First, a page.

Agartala/Dhanpur: Sukumar Debnath, 44, is an electrical engineer by training who runs a grocery store in Dhanpur, west Tripura. It isn’t out of choice that he earns a living from a trade that’s so far removed from his degree; it’s because he couldn’t find a job as an engineer.
Debnath reels off unemployment numbers—650,000 people in the state of 3.7 million are unemployed and around 100,000 of them, like him, are too old to find a job, he says.
“I tried for jobs as late as 2007, but now I am no longer eligible for most of the jobs,” he says. “This shop I run only fends for my dal-chawal (lentils-rice); if I had got a job at the right time, my income would have been five times what I earn right now. This government has done nothing for us.”
If his engineering degree couldn’t get him a job, the fact that he is a voter in the Dhanpur assembly constituency that belongs to Manik Sarkar, chief minister of India’s only remaining Left-ruled state, didn’t help him either.
Debnath can perhaps draw some comfort that he isn’t alone and can at least depend on his store for a living. Joblessness is an endemic problem in Tripura, where the Left Front led by the Communist Party of India (Marxist), or CPM, is seeking a record fifth consecutive term in the 14 February elections to the 60-member assembly.
According to data compiled by the National Sample Survey Office, the worker population ratio (per 1,000 persons) in the age group of 15-59 years for Tripura is 466 as against the national average of 544. The worker population ratio is defined as the number employed per 1,000 people.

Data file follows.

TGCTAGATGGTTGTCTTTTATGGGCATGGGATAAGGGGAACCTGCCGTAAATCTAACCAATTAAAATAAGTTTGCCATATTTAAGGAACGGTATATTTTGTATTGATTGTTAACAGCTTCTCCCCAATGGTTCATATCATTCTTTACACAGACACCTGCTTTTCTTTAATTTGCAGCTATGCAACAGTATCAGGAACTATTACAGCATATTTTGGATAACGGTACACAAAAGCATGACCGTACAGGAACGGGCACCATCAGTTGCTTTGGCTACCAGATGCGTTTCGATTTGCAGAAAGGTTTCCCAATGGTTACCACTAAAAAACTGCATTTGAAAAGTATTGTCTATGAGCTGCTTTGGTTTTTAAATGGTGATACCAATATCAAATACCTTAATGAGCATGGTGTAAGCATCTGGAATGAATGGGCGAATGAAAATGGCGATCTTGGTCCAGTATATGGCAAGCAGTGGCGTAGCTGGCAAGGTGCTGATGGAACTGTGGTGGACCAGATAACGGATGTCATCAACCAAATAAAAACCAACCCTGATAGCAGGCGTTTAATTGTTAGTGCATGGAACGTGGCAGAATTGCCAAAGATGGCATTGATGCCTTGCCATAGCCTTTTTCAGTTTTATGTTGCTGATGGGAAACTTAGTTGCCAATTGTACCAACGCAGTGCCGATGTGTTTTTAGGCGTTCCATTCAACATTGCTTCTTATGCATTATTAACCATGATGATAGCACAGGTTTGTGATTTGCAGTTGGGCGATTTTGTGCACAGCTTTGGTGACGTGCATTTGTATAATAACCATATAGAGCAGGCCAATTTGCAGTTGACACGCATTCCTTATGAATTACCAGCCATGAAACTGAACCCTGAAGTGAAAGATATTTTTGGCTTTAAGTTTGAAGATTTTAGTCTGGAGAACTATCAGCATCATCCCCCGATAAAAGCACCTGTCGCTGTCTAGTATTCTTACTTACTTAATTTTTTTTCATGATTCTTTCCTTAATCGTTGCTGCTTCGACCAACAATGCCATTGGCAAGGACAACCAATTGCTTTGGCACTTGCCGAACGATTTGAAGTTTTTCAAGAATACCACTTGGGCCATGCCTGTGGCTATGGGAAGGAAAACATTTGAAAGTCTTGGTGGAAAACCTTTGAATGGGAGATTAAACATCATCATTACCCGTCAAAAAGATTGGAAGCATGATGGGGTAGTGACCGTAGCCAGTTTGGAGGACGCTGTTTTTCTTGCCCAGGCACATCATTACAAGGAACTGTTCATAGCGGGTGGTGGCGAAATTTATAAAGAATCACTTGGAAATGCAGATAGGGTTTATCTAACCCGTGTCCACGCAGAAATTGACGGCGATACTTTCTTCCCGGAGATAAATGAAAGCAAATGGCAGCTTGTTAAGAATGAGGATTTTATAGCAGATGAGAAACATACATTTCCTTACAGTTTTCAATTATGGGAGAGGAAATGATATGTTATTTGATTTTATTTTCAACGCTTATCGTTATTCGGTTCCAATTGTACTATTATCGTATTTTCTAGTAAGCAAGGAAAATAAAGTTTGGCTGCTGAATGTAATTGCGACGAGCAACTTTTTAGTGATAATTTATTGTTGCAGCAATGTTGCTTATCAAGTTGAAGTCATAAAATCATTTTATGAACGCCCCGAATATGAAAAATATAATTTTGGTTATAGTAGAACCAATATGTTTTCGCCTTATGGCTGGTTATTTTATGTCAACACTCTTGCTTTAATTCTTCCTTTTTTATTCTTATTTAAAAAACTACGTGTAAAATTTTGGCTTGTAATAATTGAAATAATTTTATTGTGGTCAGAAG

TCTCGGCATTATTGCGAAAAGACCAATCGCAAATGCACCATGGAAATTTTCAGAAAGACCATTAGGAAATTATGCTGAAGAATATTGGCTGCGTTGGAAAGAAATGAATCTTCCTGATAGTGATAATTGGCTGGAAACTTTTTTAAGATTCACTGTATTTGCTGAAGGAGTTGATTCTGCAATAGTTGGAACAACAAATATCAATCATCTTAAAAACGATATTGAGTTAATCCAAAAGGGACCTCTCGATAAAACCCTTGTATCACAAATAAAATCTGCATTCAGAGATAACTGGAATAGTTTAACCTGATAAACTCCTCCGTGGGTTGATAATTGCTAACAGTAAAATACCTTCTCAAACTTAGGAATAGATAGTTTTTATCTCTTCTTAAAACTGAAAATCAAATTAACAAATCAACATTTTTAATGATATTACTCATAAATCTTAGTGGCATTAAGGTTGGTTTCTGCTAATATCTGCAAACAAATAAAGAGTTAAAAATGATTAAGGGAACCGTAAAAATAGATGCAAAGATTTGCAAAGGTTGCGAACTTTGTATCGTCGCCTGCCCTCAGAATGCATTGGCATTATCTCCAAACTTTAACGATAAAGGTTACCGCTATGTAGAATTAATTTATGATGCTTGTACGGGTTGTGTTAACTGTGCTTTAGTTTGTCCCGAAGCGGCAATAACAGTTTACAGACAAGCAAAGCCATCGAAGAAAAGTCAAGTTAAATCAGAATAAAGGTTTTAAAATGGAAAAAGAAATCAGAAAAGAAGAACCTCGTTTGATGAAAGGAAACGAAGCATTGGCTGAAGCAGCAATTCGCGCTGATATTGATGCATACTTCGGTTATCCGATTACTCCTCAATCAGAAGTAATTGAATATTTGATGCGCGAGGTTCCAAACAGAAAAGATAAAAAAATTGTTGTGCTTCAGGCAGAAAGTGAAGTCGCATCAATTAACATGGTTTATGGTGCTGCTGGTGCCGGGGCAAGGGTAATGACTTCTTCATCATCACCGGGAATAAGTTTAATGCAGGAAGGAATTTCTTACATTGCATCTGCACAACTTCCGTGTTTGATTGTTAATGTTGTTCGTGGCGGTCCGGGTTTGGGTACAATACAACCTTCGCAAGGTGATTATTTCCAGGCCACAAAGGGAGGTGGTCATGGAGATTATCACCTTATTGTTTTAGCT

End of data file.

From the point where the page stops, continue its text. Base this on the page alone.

Yet, if popular perception is anything to go by, the Left is set to return to power in the election. In the event that this indeed does pan out, it would have little to do with the lack of anti-incumbency and more to do with the so-called TINA (there is no alternative) factor.
The Congress party, the principal opposition in Tripura, virtually gave up the fight even before the state readied for elections.
The lack of connect between the Congress and the people is visible across the state just as the passionate cadres of the Left stand out ahead of voting in a state it has ruled without a break since 1993.
Campaigns in contrast
In the village of Gabordi in west Tripura, men and women sporting red caps rustle up 70 people to attend a rally addressed by the sitting legislator and district-level party functionaries. The attendance may be small, but such meetings take place at regular intervals in almost every village and the Left’s message appears to go home. The message is that the Left Front has preserved peace in an often volatile region and is speeding up development.
In contrast, nearly 25km away in Sonamura village, another crowd has turned up at the venue of a Congress meeting, not to greet the party candidate, but to see a helicopter testing landing conditions before transporting the campaigners.
Voters and experts are convinced that the lack of a credible opposition, together with the government’s success in curbing tribal extremism, should see the Left Front win in a state where it has tapped central government funds and programmes to deliver services, adroitly crediting itself for this.
Tripura, India’s third smallest state, is the only one ruled by the Left in the country after it lost control of Kerala and West Bengal. In West Bengal, the CPM-led Left Front’s 34-year rule ended in 2011 when it lost power to Mamata Banerjee’s Trinamool Congress.
“The situation in Tripura is different from that of West Bengal. The CPM lost ground in Bengal because there Mamata Banerjee was seen with an image of a saviour; people thought there was a hope in it. In Tripura, no such face in the opposition is present,” says Satyabrata Chakraborty, a former journalist based in Agartala who has written extensively on politics and conflicts in the North-East.
Rows of red flags with the hammer and sickle sign flutter along the roads that lead to the Jugal Krishna Nagar village in north Tripura. Here, Mangal Debbarman, a farmer who has a family of six, claims to get 85 days of work in a year under the centre’s rural jobs scheme, the Mahatma Gandhi National Rural Employment Guarantee Act (MGNREGA).